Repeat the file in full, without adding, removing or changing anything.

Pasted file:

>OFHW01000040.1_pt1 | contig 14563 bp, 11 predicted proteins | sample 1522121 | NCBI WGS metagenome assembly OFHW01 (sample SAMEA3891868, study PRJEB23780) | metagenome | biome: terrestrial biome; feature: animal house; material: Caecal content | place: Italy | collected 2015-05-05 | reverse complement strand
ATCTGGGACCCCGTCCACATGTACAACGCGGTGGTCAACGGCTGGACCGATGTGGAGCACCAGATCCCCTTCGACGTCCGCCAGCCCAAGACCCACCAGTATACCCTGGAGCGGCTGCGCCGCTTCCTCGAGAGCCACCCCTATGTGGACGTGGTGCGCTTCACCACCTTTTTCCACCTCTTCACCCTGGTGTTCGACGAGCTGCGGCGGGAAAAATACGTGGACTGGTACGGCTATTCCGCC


>OFHW01000040.1_pt1 | contig 14563 bp, 11 predicted proteins | sample 1522121 | NCBI WGS metagenome assembly OFHW01 (sample SAMEA3891868, study PRJEB23780) | metagenome | biome: terrestrial biome; feature: animal house; material: Caecal content | place: Italy | collected 2015-05-05 | reverse complement strand
ATCTGGGACCCCGTCCACATGTACAACGCGGTGGTCAACGGCTGGACCGATGTGGAGCACCAGATCCCCTTCGACGTCCGCCAGCCCAAGACCCACCAGTATACCCTGGAGCGGCTGCGCCGCTTCCTCGAGAGCCACCCCTATGTGGACGTGGTGCGCTTCACCACCTTTTTCCACCTCTTCACCCTGGTGTTCGACGAGCTGCGGCGGGAAAAATACGTGGACTGGTACGGCTATTCCGCC